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Study Finds Microwave-Assisted Transesterification of Camelina Oil Consumes Less Than 10% of the Energy as Conventional Heating

Researchers at the University of New Mexico found in a study of the catalytic conversion of Camelina Sativa oil to biodiesel through both conventional heating and microwave radiation that the microwave-heating method consumed less than 10% of the energy to achieve the same yield as the conventional heating method. A paper on their work was published online in the ACS journal Energy & Fuels 15 November.

Transesterification of organic compounds to yield biodiesel can be achieved by the following methods: (1) conventional heating with acid, base catalysts, and cosolvents; (2) super- and subcritical methanol state without catalyst; (3) enzymatic method using lipases;19 and (4) microwave irradiation (with acid, base catalysts).

Among these methods, the conventional heating method requires longer reaction times with higher energy inputs and losses to the ambient. The super and subcritical methanol state operates in expensive reactors at high temperatures and pressures resulting in higher energy inputs and higher production costs. The enzymatic method requires longer reaction times. Microwave-assisted transesterification, on the other hand, is an energy-efficient and a quick process to produce biodiesel from different feedstocks.

—Patil et al.

Their study evaluated microwave radiation as a nonconventional heat source for transesterification of Camelina Sativa oil using three different types of catalysts: homogeneous catalysts (NaOH and KOH), heterogeneous metal oxide catalysts (BaO and SrO), and sol-gel derived catalysts (BaCl2/AA and SrCl2/AA) for their efficacy in biodiesel production.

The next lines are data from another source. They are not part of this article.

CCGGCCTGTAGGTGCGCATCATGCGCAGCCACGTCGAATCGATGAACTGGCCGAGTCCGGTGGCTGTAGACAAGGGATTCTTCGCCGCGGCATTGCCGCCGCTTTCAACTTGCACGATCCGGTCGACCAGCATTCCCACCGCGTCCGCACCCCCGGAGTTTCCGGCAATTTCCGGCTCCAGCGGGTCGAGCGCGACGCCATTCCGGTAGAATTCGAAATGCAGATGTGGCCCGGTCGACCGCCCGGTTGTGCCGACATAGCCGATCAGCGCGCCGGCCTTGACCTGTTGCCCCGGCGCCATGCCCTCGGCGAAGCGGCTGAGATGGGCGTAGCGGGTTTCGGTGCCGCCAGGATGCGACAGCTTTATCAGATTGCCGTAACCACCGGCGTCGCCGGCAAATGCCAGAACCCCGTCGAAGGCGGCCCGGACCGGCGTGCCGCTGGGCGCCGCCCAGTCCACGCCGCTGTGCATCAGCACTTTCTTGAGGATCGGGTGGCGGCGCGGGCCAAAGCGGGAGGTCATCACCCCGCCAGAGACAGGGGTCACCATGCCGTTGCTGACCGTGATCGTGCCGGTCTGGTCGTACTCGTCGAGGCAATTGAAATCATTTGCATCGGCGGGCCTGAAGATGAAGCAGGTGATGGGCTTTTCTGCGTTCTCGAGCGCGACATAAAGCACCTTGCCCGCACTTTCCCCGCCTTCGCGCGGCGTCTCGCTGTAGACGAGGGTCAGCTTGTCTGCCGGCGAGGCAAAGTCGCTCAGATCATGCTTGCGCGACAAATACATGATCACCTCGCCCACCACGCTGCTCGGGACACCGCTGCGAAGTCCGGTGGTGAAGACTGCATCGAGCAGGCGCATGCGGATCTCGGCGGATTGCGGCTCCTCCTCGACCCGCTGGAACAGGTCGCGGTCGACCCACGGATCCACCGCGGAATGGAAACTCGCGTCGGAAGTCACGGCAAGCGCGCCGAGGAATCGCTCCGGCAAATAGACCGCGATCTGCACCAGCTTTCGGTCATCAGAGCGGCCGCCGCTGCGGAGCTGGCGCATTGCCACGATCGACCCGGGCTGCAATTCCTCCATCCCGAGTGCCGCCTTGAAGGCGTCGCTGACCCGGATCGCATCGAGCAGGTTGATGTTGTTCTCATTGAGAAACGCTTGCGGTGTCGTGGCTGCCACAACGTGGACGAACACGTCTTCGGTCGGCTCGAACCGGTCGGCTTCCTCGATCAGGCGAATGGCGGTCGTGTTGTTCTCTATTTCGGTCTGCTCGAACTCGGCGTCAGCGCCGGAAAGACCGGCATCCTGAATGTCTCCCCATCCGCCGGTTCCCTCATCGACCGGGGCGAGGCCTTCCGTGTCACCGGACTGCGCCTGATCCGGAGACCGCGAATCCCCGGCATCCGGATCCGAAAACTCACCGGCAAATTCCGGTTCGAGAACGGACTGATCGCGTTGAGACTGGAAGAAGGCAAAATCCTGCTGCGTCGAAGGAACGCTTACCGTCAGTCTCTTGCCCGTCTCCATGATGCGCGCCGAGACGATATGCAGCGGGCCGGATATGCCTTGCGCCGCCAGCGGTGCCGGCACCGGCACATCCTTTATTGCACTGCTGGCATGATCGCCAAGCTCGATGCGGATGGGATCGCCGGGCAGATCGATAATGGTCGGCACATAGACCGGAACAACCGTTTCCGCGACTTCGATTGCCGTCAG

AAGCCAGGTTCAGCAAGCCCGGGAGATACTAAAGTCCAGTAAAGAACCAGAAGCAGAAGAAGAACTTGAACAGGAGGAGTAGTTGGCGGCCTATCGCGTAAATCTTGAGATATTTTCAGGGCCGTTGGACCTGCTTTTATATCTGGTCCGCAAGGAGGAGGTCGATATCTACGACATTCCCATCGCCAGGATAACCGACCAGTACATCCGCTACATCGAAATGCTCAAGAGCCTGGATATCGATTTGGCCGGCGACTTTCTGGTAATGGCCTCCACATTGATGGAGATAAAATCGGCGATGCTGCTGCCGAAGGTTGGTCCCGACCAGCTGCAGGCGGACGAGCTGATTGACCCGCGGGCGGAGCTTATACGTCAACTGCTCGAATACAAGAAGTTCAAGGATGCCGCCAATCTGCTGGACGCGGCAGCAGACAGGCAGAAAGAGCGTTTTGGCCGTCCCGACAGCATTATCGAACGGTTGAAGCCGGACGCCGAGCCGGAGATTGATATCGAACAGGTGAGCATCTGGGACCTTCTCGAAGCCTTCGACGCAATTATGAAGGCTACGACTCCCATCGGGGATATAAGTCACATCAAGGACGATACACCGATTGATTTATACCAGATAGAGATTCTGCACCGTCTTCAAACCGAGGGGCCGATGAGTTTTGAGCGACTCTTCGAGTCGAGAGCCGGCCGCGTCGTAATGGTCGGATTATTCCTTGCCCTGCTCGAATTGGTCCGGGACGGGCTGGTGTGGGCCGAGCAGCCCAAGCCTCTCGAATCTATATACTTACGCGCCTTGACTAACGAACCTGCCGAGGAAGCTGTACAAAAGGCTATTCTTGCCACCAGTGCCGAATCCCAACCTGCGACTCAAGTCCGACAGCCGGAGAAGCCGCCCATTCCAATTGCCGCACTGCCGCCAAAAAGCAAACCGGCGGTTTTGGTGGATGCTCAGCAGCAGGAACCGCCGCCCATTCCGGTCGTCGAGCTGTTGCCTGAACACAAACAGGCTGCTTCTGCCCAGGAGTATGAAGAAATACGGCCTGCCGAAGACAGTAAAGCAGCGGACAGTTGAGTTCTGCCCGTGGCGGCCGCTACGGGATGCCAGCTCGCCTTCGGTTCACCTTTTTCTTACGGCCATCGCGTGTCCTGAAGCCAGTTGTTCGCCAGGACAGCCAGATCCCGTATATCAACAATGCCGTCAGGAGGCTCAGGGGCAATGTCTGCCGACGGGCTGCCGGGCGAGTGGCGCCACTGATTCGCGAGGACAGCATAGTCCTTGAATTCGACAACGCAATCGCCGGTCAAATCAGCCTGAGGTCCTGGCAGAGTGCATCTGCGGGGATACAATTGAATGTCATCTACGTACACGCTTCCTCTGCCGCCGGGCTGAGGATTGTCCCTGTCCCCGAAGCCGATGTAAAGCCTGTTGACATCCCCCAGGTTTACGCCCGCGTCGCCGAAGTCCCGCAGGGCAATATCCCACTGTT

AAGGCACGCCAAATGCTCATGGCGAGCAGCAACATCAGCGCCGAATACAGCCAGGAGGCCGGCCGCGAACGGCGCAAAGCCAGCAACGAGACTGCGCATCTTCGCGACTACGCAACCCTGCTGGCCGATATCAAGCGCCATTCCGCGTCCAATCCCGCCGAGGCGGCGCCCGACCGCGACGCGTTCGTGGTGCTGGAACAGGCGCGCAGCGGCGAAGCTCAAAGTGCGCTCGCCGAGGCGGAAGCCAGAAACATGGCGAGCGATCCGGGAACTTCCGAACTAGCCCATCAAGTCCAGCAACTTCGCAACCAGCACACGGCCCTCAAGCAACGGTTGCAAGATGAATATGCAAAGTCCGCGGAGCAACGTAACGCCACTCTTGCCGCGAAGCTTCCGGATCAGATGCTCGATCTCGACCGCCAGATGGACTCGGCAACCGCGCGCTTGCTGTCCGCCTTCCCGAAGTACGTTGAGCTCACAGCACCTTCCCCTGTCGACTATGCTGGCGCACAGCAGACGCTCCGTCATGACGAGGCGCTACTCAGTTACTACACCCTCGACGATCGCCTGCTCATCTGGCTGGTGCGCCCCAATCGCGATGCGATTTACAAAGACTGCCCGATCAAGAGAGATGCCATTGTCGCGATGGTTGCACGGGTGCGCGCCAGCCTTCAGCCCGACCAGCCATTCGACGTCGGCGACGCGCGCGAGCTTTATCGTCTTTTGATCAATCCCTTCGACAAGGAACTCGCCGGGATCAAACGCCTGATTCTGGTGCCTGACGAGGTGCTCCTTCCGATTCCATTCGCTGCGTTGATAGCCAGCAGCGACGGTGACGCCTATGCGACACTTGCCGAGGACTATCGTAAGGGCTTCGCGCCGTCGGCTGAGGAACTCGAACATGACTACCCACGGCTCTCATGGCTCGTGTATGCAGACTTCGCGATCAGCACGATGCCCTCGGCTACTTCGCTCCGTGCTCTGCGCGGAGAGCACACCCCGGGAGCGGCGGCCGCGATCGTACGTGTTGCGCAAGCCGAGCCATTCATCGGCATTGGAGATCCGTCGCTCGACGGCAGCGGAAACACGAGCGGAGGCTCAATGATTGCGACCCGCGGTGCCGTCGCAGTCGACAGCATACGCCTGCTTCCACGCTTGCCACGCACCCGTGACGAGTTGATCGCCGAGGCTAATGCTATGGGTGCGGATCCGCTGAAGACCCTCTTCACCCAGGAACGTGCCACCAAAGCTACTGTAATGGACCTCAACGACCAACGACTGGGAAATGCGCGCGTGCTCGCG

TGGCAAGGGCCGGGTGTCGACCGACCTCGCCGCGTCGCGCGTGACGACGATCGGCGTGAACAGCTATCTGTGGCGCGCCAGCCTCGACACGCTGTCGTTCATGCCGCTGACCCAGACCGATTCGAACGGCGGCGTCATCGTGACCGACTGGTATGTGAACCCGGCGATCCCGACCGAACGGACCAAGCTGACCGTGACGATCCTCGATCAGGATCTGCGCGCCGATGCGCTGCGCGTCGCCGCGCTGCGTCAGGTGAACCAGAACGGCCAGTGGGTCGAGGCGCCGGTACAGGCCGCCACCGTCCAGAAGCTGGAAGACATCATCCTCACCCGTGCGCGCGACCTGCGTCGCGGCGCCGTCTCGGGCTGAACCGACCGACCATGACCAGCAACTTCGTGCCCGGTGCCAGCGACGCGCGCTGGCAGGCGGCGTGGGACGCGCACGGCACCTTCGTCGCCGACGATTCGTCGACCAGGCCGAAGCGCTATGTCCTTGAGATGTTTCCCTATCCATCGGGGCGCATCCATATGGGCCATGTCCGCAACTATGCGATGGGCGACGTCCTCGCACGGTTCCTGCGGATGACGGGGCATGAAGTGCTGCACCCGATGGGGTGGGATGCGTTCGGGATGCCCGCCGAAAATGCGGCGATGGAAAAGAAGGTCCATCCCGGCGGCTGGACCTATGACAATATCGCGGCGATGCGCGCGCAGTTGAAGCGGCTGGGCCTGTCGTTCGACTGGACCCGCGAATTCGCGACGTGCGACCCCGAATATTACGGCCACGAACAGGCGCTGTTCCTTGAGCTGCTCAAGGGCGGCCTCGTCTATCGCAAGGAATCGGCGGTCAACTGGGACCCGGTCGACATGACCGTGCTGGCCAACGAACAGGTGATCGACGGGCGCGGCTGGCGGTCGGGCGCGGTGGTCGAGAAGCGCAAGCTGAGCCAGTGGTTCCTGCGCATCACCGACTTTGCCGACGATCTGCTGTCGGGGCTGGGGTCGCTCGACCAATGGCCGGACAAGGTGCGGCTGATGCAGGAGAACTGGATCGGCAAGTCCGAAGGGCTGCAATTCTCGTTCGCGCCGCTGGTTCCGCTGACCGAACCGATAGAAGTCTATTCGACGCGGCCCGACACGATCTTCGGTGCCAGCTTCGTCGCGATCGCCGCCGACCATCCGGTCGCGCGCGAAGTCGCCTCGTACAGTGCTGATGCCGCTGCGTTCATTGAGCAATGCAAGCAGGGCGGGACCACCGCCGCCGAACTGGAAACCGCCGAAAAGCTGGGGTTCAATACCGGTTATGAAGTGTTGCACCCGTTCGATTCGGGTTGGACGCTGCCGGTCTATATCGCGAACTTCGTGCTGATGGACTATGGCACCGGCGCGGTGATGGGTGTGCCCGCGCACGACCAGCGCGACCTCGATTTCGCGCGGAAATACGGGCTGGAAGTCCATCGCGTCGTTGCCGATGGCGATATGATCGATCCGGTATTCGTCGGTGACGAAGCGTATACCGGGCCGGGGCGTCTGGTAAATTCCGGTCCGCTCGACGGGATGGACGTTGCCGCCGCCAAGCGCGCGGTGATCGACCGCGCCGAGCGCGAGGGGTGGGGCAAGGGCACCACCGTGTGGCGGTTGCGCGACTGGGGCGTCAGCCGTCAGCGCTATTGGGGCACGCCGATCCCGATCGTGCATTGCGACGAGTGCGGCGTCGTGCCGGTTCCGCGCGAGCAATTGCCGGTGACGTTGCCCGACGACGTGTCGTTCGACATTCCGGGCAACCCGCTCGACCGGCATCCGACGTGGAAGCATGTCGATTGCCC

On the basis of energy consumptions in the transesterification processes with both conventional heating and microwave-heating methods evaluated in this study, the researchers estimated that the microwave-heating method consumes less than 10% of the energy to achieve the same yield as the conventional heating method. The fuel properties of camelina biodiesel produced were compared with those of the regular diesel and found to be conforming to the American Society for Testing and Materials (ASTM) standards.

Further studies on microwave-assisted transesterification kinetic at various conditions are necessary to elucidate the reaction mechanisms to determine the reaction rate constants and activation energies, which enable us to optimize and design energy-efficient transesterification processes for biodiesel production from various feedstocks.

—Patil et al.

Resources

  • Prafulla D. Patil, Veera Gnaneswar Gude, Lucy Mar Camacho and Shuguang Deng (2009) Microwave-Assisted Catalytic Transesterification of Camelina Sativa Oil. Energy Fuels, Article ASAP doi: 10.1021/ef9010065

Comments

HarveyD

Interesting, specially when clean e-energy such as sun power is used for the micro-wave machines.

Mannstein

Wonder at what frequency the micro wave souce is operating at and whether they employ traveling wave tubes or magnetron devices?

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